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The metabolic syndrome is a clustering of risk factors of metabolic origin that increase the risk for cardiovascular disease and type 2 diabetes. A proposed central event in metabolic syndrome is a decrease in the amount of bioavailable nitric oxide (NO) from endothelial NO synthase (eNOS). Recently, an alternative pathway for NO formation in mammals was(More)
Inorganic nitrate from dietary and endogenous sources is emerging as a substrate for in vivo generation of nitric oxide (NO) and other reactive nitrogen oxides. Dietary amounts of nitrate clearly have robust NO-like effects in humans, including blood pressure reduction, inhibition of platelet aggregation, and vasoprotective activity. In animal models,(More)
Intrarenal autoregulatory mechanisms maintain renal blood flow (RBF) and glomerular filtration rate (GFR) independent of renal perfusion pressure (RPP) over a defined range (80-180 mmHg). Such autoregulation is mediated largely by the myogenic and the macula densa-tubuloglomerular feedback (MD-TGF) responses that regulate preglomerular vasomotor tone(More)
NADPH oxidases (NOX) are the major source of reactive oxygen species (ROS) in the vasculature and contribute to the control of renal perfusion. The role of NOX2 in the regulation of blood pressure and afferent arteriole responsiveness was investigated in NOX2(-/-) and wild-type mice. Arteriole constrictions to ANG II (10(-14)-10(-6) mol/l) were weaker in(More)
Experimental hydronephrosis induced by partial ureteral obstruction at 3 wk of age causes hypertension and renal impairment in adult rats and mice. Signaling by Ephrin receptors (Eph) and their ligands (ephrins) importantly regulates embryonic development. Genetically modified mice, where the cytoplasmic domain of the EphA4 receptor has been substituted by(More)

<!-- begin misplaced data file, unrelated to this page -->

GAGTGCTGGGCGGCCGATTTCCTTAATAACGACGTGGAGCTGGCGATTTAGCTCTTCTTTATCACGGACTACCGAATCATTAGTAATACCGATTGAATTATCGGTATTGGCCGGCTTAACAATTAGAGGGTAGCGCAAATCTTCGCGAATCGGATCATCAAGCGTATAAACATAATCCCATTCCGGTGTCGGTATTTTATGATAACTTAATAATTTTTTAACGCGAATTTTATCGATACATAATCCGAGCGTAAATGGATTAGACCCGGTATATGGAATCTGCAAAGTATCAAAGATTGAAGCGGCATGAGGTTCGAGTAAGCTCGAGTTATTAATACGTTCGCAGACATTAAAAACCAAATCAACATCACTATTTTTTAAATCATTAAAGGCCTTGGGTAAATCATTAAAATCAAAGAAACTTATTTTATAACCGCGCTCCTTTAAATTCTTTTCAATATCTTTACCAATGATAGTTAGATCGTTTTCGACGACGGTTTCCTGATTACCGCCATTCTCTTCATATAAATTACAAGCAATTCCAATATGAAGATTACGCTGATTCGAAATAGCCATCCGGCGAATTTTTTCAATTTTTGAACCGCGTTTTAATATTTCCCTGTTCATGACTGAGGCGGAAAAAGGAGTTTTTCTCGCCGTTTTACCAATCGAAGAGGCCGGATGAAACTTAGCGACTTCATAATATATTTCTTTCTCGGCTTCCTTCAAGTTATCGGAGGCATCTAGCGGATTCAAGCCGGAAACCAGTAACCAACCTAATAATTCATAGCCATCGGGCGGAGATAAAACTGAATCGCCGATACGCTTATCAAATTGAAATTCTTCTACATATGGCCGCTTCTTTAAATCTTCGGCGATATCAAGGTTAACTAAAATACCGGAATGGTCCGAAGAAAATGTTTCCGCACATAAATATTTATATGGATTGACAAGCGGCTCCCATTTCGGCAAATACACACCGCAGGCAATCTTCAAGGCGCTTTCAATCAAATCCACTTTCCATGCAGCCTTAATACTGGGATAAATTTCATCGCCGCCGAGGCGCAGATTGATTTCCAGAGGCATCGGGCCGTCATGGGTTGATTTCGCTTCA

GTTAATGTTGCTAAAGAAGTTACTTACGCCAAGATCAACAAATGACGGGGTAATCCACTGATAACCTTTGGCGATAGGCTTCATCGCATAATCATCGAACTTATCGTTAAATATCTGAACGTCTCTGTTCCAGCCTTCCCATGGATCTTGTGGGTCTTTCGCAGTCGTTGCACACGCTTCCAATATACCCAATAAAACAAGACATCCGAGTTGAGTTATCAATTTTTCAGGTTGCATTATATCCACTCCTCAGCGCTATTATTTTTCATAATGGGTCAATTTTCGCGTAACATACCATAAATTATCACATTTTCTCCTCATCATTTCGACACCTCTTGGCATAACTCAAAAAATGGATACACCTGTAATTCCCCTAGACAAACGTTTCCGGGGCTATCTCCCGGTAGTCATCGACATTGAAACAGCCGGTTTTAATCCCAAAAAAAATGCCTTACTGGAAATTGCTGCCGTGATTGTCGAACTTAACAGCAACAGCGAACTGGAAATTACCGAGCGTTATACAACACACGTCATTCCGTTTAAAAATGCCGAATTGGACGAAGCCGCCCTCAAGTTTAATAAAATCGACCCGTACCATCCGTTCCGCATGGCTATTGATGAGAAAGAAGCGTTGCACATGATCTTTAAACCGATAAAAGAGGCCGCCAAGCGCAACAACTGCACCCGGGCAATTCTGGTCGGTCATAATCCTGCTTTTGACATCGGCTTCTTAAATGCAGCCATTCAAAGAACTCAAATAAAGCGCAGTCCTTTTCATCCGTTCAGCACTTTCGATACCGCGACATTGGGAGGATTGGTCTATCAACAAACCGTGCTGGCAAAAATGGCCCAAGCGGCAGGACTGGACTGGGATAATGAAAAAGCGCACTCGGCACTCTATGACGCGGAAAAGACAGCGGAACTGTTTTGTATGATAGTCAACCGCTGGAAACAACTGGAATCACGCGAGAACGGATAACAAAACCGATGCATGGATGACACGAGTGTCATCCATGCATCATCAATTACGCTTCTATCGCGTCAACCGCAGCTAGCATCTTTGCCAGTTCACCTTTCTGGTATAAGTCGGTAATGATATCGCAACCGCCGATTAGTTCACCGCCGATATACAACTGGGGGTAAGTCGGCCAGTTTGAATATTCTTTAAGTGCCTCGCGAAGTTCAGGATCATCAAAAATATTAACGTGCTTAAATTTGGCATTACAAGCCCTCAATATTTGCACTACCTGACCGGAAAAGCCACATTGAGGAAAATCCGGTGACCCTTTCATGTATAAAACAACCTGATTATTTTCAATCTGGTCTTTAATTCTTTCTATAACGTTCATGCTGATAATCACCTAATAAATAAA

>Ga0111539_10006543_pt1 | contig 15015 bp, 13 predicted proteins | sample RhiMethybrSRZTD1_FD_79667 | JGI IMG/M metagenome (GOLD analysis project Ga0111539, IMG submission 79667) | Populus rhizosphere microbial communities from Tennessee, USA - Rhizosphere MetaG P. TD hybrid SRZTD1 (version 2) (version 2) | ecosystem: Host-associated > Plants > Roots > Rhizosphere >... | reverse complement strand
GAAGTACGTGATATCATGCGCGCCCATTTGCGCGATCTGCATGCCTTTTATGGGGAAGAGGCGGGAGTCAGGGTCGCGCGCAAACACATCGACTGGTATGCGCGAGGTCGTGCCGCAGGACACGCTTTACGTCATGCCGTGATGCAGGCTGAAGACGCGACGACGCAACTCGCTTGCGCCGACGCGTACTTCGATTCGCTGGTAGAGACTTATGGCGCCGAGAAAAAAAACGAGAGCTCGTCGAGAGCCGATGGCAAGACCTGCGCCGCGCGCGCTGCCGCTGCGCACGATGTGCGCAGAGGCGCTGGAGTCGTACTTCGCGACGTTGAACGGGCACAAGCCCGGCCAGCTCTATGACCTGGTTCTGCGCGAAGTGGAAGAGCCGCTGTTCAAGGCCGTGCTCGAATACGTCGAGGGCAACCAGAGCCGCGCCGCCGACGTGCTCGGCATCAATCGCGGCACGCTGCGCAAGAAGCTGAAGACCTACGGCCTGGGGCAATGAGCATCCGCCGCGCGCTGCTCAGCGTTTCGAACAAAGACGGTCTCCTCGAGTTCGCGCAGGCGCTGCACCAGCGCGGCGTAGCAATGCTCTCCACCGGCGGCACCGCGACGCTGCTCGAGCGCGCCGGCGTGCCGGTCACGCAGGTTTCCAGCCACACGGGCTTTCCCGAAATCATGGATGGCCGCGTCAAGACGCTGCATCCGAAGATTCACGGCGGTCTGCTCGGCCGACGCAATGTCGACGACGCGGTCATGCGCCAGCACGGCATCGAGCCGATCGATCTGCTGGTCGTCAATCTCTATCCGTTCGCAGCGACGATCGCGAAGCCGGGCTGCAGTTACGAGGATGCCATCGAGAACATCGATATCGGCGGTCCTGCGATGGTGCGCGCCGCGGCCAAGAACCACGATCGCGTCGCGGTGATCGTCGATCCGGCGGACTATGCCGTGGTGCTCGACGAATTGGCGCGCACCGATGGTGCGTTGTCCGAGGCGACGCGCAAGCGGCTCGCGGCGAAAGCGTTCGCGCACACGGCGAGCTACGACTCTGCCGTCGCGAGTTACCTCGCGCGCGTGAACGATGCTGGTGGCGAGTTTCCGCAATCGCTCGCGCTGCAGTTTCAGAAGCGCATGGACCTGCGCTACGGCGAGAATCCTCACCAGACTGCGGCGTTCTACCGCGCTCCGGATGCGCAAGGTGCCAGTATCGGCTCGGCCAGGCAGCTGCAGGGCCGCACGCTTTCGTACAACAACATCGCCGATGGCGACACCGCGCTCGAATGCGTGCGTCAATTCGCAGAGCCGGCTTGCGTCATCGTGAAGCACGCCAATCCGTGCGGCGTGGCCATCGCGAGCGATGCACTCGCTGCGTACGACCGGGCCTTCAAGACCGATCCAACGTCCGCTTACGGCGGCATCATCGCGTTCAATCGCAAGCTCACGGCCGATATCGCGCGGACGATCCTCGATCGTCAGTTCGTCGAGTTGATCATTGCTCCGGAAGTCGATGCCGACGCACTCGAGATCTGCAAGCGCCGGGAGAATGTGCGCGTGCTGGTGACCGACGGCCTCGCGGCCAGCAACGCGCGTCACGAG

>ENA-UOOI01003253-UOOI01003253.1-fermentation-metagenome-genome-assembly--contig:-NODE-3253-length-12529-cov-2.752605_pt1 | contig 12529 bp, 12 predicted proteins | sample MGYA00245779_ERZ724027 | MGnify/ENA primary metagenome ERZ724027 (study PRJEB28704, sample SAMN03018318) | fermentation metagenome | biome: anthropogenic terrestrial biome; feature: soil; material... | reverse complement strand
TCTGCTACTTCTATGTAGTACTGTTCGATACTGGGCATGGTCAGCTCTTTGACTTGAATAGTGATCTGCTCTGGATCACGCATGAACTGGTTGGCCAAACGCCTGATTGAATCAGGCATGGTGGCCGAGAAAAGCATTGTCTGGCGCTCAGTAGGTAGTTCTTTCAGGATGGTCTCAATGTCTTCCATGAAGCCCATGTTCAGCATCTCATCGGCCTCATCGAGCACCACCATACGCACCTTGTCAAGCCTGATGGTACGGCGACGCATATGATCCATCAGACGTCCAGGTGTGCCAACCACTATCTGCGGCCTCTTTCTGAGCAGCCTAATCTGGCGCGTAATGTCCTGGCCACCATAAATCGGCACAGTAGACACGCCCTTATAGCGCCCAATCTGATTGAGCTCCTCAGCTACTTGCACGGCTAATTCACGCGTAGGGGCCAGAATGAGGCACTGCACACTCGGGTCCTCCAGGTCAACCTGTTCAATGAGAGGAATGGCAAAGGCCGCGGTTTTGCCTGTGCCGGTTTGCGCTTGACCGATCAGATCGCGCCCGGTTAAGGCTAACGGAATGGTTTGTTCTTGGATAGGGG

AIM Early life reduction in nephron number and chronic high salt intake cause development of renal and cardiovascular disease, which has been associated with oxidative stress and nitric oxide (NO) deficiency. We investigated the hypothesis that interventions stimulating NO signalling or reducing oxidative stress may restore renal autoregulation, attenuate(More)
Advanced age is associated with increased risk for cardiovascular disease and type 2 diabetes. A proposed central event is diminished amounts of nitric oxide (NO) due to reduced generation by endothelial NO synthase (eNOS) and increased oxidative stress. In addition, it is widely accepted that increased angiotensin II (ANG II) signaling is also implicated(More)
AIMS Inorganic nitrate and nitrite from endogenous and dietary sources have emerged as alternative substrates for nitric oxide (NO) formation in addition to the classic L-arginine NO synthase (NOS)-dependent pathway. Here, we investigated a potential cross-talk between these two pathways in the regulation of vascular function. RESULTS Long-term dietary(More)
AIMS Reduced bioavailability of endogenous nitric oxide (NO) is a central pathophysiological event in hypertension and other cardiovascular diseases. Recently, it was demonstrated that inorganic nitrate from dietary sources is converted in vivo to form nitrite, NO, and other bioactive nitrogen oxides. We tested the hypothesis that dietary inorganic nitrate(More)
Recently, it has been suggested that the supposedly inert nitrite anion is reduced in vivo to form bioactive nitric oxide with physiological and therapeutic implications in the gastrointestinal and cardiovascular systems. Intake of nitrate-rich food such as vegetables results in increased levels of circulating nitrite in a process suggested to involve(More)